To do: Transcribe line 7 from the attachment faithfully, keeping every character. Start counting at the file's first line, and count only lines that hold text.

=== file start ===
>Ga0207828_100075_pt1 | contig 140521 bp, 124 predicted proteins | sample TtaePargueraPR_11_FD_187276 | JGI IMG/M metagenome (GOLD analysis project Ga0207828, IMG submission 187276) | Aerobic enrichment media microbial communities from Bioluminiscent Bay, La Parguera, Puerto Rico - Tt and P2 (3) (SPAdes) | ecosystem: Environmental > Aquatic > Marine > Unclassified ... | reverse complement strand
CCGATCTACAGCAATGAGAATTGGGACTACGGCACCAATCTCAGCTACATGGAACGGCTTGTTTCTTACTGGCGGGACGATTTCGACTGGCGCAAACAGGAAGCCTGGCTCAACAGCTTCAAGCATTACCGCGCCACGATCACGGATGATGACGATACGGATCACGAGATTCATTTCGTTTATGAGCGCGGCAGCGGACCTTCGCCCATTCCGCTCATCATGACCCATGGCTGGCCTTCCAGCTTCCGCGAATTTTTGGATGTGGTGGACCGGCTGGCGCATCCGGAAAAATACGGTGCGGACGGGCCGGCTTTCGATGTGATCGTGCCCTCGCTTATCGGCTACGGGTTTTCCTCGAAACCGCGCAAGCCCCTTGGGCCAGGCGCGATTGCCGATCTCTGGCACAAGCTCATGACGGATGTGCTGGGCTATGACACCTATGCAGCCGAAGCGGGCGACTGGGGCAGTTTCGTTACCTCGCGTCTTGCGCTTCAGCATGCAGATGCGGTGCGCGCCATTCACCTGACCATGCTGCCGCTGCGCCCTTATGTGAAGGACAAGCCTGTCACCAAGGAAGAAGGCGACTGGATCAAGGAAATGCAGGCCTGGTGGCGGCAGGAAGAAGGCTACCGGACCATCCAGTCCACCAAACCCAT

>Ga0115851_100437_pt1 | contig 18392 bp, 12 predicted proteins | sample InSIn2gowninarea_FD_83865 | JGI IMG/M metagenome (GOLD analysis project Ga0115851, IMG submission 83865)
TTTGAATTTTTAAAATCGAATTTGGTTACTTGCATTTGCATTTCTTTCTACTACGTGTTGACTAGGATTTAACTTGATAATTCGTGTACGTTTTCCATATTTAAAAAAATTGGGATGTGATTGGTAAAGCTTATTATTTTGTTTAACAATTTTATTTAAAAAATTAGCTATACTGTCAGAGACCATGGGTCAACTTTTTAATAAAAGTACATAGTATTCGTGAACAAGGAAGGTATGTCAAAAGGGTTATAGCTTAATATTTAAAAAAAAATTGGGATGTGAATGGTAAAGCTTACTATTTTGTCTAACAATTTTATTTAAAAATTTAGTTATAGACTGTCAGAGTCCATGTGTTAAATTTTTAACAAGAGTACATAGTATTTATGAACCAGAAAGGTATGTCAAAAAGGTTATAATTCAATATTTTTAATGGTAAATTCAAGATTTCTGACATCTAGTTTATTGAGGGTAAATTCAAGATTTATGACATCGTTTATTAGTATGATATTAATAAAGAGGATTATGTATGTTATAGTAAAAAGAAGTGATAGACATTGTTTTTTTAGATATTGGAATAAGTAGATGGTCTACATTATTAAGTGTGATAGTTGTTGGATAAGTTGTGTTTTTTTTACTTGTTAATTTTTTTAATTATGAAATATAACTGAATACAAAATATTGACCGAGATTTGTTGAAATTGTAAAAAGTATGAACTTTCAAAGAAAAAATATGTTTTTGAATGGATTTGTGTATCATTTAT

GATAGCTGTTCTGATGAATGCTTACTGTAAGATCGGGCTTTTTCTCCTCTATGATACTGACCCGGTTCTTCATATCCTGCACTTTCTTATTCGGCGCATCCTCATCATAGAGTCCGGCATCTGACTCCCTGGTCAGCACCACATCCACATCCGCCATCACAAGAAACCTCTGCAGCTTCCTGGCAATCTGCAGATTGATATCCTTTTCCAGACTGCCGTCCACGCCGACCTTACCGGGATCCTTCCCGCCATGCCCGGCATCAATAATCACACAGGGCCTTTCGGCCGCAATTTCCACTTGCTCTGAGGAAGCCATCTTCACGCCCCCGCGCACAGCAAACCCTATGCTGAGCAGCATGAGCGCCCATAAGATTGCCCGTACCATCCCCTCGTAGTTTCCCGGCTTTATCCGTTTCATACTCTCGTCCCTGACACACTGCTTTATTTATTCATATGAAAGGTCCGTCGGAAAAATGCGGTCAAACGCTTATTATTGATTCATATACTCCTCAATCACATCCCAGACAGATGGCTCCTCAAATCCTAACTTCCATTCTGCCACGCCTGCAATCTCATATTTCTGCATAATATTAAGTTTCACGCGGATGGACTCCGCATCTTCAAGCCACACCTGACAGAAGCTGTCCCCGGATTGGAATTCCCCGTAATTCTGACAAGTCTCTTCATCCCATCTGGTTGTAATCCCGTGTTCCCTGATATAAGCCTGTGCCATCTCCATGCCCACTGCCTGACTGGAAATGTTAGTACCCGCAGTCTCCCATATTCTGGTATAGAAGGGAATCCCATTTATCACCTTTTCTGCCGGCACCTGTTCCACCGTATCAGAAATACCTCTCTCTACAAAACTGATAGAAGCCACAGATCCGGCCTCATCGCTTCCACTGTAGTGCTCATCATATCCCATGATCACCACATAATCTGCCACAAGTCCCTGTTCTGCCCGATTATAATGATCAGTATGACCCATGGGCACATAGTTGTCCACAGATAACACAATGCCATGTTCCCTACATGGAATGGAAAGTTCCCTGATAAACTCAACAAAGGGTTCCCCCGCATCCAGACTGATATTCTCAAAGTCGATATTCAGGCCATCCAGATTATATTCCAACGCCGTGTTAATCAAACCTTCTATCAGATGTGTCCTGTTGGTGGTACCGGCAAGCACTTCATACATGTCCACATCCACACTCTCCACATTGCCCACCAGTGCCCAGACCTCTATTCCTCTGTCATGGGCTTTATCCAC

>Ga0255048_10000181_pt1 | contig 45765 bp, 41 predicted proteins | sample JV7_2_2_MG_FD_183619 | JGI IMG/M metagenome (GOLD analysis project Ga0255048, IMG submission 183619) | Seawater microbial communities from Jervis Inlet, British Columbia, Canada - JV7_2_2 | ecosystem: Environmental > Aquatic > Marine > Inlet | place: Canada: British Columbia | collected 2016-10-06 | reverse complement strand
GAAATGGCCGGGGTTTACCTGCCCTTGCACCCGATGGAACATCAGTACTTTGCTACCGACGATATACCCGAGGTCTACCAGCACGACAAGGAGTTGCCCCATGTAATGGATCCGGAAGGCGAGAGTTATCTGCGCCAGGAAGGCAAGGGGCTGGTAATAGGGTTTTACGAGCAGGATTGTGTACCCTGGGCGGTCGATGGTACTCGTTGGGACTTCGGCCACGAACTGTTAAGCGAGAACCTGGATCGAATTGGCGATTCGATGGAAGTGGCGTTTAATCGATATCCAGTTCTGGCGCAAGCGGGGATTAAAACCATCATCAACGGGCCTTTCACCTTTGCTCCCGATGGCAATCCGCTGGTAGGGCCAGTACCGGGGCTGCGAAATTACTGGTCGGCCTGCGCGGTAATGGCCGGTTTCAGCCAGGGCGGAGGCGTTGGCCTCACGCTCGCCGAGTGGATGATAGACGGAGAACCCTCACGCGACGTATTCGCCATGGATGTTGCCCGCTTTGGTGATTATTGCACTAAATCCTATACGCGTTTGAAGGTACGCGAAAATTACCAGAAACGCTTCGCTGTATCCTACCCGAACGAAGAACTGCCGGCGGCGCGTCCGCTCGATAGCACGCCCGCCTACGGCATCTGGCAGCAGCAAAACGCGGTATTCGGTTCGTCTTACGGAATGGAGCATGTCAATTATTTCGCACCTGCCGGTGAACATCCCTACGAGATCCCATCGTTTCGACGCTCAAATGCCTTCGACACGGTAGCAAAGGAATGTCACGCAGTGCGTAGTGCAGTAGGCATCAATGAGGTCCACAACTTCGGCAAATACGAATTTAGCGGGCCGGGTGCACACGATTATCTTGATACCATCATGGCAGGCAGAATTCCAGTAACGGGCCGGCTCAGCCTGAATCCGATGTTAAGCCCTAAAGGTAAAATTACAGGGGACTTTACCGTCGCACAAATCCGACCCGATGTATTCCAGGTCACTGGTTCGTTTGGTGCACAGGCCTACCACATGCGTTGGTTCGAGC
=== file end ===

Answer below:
GAAATGGCCGGGGTTTACCTGCCCTTGCACCCGATGGAACATCAGTACTTTGCTACCGACGATATACCCGAGGTCTACCAGCACGACAAGGAGTTGCCCCATGTAATGGATCCGGAAGGCGAGAGTTATCTGCGCCAGGAAGGCAAGGGGCTGGTAATAGGGTTTTACGAGCAGGATTGTGTACCCTGGGCGGTCGATGGTACTCGTTGGGACTTCGGCCACGAACTGTTAAGCGAGAACCTGGATCGAATTGGCGATTCGATGGAAGTGGCGTTTAATCGATATCCAGTTCTGGCGCAAGCGGGGATTAAAACCATCATCAACGGGCCTTTCACCTTTGCTCCCGATGGCAATCCGCTGGTAGGGCCAGTACCGGGGCTGCGAAATTACTGGTCGGCCTGCGCGGTAATGGCCGGTTTCAGCCAGGGCGGAGGCGTTGGCCTCACGCTCGCCGAGTGGATGATAGACGGAGAACCCTCACGCGACGTATTCGCCATGGATGTTGCCCGCTTTGGTGATTATTGCACTAAATCCTATACGCGTTTGAAGGTACGCGAAAATTACCAGAAACGCTTCGCTGTATCCTACCCGAACGAAGAACTGCCGGCGGCGCGTCCGCTCGATAGCACGCCCGCCTACGGCATCTGGCAGCAGCAAAACGCGGTATTCGGTTCGTCTTACGGAATGGAGCATGTCAATTATTTCGCACCTGCCGGTGAACATCCCTACGAGATCCCATCGTTTCGACGCTCAAATGCCTTCGACACGGTAGCAAAGGAATGTCACGCAGTGCGTAGTGCAGTAGGCATCAATGAGGTCCACAACTTCGGCAAATACGAATTTAGCGGGCCGGGTGCACACGATTATCTTGATACCATCATGGCAGGCAGAATTCCAGTAACGGGCCGGCTCAGCCTGAATCCGATGTTAAGCCCTAAAGGTAAAATTACAGGGGACTTTACCGTCGCACAAATCCGACCCGATGTATTCCAGGTCACTGGTTCGTTTGGTGCACAGGCCTACCACATGCGTTGGTTCGAGC